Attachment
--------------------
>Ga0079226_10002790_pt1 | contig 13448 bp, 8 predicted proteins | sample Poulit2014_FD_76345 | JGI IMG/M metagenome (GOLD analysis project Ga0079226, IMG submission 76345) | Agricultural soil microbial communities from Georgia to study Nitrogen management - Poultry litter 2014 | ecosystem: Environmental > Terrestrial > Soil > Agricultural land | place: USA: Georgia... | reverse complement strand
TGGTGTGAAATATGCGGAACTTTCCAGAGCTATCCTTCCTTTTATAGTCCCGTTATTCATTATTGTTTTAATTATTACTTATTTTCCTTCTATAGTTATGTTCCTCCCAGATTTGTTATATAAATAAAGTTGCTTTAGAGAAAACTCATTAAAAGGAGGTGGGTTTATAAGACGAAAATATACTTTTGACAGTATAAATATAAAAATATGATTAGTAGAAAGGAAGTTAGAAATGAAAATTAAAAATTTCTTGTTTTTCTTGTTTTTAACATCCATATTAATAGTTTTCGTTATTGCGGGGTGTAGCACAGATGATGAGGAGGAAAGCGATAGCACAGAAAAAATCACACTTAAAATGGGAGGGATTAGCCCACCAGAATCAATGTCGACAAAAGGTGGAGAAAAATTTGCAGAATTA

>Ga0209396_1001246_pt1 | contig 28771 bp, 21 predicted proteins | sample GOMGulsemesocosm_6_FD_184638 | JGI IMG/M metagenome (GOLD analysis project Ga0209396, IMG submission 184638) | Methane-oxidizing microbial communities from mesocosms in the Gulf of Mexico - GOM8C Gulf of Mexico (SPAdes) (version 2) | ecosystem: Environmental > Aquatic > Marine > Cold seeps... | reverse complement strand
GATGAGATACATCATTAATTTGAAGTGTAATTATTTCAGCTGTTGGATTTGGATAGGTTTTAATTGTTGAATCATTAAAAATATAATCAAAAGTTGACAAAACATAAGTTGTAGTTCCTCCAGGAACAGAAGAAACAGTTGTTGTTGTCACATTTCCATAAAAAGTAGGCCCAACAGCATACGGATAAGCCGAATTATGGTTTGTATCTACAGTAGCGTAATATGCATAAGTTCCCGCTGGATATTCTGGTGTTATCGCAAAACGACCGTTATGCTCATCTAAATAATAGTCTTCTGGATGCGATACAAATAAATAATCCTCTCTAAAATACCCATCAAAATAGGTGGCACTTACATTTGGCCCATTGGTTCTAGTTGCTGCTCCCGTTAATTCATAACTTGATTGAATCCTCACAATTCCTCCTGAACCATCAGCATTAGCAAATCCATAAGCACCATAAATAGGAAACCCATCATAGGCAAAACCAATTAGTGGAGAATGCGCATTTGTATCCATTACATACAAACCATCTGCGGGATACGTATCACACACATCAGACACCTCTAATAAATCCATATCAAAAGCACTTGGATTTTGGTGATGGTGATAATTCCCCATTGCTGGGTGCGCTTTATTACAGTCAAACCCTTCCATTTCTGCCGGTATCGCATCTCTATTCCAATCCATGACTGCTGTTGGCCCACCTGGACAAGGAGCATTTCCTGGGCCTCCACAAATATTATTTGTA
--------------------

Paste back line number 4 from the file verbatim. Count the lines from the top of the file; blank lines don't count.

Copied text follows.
GATGAGATACATCATTAATTTGAAGTGTAATTATTTCAGCTGTTGGATTTGGATAGGTTTTAATTGTTGAATCATTAAAAATATAATCAAAAGTTGACAAAACATAAGTTGTAGTTCCTCCAGGAACAGAAGAAACAGTTGTTGTTGTCACATTTCCATAAAAAGTAGGCCCAACAGCATACGGATAAGCCGAATTATGGTTTGTATCTACAGTAGCGTAATATGCATAAGTTCCCGCTGGATATTCTGGTGTTATCGCAAAACGACCGTTATGCTCATCTAAATAATAGTCTTCTGGATGCGATACAAATAAATAATCCTCTCTAAAATACCCATCAAAATAGGTGGCACTTACATTTGGCCCATTGGTTCTAGTTGCTGCTCCCGTTAATTCATAACTTGATTGAATCCTCACAATTCCTCCTGAACCATCAGCATTAGCAAATCCATAAGCACCATAAATAGGAAACCCATCATAGGCAAAACCAATTAGTGGAGAATGCGCATTTGTATCCATTACATACAAACCATCTGCGGGATACGTATCACACACATCAGACACCTCTAATAAATCCATATCAAAAGCACTTGGATTTTGGTGATGGTGATAATTCCCCATTGCTGGGTGCGCTTTATTACAGTCAAACCCTTCCATTTCTGCCGGTATCGCATCTCTATTCCAATCCATGACTGCTGTTGGCCCACCTGGACAAGGAGCATTTCCTGGGCCTCCACAAATATTATTTGTA